Under these circumstances, it is easy to say that I was well received, and I certainly was. But I came away from the Delta believing that the cordial reception was heartfelt. Those I met were told that I had come to listen, and they took me at my word. We had too little time to get to know one another personally, but a common thread of understanding was present at every stop: we had come together with a mutual interest in ensuring that every citizen in the Delta region has the opportunity to participate meaningfully in the electoral process.

Their interest was fed by years of frustration at being unable, in many localities, to elect a single black official, notwithstanding a black population majority well in excess of 65 percent. My interest was driven by an abiding commitment to end racial discrimination in voting matters through vigorous enforcement of the federal law. The centerpiece for all of us is the same: the Voting Rights Act of 1965, as recently amended. Mention of that statute brought instant recognition in every assembly.

Lawyers often have an unfortunate tendency to obscure their principal point in complicated legal jargon, and I readily confess to being no less guilty of that infirmity than others. In this instance that danger can be avoided simply by refraining from discussing the legal questions raised by the conduct brought to my attention. It would be premature in any event to make such judgments without first listening to those who have not yet spoken.

What can be said, however, based on the things I saw and heard is that many blacks living in the Mississippi Delta continue today to be unable to participate freely and openly in municipal and statewide elections. For that reason I authorized federal examiners to go immediately to five Delta counties to supplement registration opportunities.

On specific complaints I heard, it is likely that there are many explanations ranging from the perfectly legitimate to the not so legitimate. Mississippi is no longer mired in the racial animosities of the past. It has accomplished much in the area of race relations and deserves the respect and admiration of the entire country for the civil rights gains that it has made.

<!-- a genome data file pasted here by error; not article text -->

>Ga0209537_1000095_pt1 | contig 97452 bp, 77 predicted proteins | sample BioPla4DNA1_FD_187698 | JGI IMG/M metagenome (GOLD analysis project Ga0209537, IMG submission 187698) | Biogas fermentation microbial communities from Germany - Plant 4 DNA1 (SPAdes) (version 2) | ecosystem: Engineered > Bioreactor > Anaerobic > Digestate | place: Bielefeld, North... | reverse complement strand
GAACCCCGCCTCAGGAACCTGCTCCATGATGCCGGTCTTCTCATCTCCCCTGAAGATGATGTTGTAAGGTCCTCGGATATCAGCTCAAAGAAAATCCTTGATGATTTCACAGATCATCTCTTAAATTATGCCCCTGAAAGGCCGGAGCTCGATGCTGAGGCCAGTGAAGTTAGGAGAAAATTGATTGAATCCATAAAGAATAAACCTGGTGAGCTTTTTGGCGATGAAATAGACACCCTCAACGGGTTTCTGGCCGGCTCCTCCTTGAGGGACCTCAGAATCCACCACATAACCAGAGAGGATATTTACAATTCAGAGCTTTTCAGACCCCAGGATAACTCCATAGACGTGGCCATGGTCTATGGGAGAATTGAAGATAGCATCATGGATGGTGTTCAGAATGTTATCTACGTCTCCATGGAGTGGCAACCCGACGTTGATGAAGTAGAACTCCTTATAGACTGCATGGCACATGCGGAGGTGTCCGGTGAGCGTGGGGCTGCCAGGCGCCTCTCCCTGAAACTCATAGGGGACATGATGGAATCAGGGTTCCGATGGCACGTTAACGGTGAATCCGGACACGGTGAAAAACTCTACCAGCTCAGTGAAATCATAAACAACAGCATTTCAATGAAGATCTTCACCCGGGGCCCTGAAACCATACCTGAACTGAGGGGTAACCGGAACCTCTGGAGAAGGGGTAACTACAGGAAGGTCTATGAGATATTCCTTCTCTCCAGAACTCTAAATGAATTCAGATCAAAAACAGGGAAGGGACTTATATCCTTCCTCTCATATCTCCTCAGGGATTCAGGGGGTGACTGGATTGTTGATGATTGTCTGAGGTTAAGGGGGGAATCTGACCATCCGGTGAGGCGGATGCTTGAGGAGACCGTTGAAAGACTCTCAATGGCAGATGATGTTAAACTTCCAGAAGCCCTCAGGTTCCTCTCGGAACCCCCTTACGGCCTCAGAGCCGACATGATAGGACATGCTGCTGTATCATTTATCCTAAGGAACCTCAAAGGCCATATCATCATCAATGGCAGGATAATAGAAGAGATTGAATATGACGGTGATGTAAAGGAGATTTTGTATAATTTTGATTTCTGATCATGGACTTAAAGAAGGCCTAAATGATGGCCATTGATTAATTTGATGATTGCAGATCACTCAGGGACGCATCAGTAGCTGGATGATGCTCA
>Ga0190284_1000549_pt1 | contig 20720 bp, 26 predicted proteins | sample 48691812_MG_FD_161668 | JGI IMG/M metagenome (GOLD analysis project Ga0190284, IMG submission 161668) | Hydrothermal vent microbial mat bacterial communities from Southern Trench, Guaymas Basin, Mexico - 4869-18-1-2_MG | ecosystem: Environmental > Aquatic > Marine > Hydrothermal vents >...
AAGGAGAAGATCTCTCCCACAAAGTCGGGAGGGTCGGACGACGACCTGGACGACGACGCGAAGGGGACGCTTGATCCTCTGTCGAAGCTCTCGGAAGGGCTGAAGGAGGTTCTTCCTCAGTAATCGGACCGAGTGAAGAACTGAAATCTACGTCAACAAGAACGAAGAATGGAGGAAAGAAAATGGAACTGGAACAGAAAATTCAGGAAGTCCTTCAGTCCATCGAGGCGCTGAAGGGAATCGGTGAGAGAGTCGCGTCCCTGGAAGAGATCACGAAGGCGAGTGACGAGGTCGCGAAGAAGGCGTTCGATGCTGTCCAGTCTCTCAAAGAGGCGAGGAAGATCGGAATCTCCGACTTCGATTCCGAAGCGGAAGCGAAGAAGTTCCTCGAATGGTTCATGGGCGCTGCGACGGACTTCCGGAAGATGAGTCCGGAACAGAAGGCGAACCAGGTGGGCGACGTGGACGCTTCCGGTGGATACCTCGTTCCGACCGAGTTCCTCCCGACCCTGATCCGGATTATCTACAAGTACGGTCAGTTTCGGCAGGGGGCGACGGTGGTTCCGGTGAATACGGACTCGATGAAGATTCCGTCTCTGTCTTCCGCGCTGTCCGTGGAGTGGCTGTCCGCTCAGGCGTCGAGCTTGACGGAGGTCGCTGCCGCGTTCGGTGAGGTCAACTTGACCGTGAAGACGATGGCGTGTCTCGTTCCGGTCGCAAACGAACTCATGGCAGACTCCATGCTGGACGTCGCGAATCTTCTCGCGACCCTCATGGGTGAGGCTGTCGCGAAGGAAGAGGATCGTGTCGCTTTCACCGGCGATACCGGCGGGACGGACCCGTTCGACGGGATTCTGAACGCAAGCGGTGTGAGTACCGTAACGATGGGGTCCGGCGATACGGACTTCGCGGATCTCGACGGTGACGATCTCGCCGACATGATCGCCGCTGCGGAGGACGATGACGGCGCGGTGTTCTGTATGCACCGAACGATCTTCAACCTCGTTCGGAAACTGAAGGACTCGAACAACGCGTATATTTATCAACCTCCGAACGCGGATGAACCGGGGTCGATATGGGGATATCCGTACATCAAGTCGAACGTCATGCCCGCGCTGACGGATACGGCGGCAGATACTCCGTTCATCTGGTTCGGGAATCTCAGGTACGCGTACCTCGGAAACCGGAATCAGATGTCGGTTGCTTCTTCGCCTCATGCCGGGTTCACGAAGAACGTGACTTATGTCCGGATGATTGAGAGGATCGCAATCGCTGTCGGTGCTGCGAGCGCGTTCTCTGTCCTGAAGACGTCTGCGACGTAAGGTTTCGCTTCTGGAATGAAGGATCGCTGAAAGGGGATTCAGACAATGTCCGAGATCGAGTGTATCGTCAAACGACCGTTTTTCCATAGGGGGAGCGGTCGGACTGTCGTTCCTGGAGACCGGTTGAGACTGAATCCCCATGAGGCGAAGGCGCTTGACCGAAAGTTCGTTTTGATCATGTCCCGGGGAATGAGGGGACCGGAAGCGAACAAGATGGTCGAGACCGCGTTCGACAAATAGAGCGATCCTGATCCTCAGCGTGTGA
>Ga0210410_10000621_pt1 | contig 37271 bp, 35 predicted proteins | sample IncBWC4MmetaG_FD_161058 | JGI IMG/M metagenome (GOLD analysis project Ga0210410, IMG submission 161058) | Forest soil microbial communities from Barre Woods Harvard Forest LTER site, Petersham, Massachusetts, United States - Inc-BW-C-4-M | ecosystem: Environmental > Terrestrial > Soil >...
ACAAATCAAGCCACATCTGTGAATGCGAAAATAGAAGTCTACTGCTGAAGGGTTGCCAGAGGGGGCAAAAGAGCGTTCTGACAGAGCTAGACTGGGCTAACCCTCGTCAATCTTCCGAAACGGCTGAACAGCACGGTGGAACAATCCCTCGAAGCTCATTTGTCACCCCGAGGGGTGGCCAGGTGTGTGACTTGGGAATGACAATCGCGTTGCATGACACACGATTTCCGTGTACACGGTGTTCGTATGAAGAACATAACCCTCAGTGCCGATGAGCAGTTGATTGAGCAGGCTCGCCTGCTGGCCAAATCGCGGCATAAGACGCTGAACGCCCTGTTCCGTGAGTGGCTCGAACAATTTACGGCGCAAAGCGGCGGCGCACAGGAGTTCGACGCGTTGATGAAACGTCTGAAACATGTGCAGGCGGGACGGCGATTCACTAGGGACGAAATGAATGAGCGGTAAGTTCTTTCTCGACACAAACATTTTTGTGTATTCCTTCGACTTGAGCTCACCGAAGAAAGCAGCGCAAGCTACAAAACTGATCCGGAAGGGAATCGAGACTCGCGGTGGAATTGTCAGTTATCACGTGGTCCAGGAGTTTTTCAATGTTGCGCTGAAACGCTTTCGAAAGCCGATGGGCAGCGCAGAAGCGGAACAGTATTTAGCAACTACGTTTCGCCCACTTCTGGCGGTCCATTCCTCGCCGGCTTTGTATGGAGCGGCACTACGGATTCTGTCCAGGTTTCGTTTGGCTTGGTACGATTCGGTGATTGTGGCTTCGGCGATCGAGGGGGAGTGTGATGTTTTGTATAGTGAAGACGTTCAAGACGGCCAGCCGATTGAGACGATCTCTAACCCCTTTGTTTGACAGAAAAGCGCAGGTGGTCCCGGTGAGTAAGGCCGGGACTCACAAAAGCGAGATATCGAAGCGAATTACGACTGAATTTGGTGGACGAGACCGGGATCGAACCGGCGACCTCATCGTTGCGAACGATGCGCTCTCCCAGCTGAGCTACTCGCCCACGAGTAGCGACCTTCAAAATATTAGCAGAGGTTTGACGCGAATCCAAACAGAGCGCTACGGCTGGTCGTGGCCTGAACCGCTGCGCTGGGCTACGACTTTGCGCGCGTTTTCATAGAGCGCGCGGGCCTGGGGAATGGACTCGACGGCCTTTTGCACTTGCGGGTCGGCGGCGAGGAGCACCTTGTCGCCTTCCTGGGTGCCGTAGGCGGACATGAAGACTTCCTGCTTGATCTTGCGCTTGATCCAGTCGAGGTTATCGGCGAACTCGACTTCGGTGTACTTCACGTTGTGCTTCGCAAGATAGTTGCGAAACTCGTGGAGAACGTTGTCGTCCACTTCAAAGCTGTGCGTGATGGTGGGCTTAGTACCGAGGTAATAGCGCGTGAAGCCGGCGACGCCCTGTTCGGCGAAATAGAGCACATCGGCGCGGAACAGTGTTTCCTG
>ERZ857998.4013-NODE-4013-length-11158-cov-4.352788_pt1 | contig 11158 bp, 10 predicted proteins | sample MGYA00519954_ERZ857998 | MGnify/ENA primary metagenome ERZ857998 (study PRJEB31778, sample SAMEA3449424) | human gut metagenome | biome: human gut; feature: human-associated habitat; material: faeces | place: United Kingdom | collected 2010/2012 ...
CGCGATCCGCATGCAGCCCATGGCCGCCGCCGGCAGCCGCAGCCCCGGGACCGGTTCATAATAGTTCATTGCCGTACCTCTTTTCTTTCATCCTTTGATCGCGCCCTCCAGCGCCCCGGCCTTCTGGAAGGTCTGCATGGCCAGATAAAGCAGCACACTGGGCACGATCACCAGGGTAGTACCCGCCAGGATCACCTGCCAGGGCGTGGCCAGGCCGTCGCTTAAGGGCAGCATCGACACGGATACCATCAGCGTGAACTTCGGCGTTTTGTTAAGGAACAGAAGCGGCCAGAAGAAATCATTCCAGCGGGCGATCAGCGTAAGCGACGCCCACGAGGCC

The focus of bright TV lights on our trip through the Delta should not blind anyone to the state's strides foward in desegregating its schools, work places and public accommodations. Nor would it be accurate to conclude that racial discrimination runs rampant across the state in matters pertaining to voting. That simply is not so.

But Mississippi's progress in the fight against discrimination also must not mask difficulties that may linger.

The right to vote has accurately been described by our president on numerous occasions as our most treasured right. It belongs equally to blacks and whites, rich and poor. It separates from all others the democratic form of government forged and defended for us by our forefathers. And its preservation depends above all else on ensuring that all voices wishing to be heard have the unfettered opportunity to speak as loud as the rest at the ballot box. That is the cherished promise of the Voting Rights Act.

That is what the Mississippi trip is all about. Blacks in the Delta region have been heard in Washington. Hopefully, there are those outside Washington who have heard that we heard--and who better understand the administration's civil rights commitment. And those of us who participate in the public debate on the many sensitive issues of this area are hearing each other better.

That is why I went to the Mississippi Delta. I am glad I did.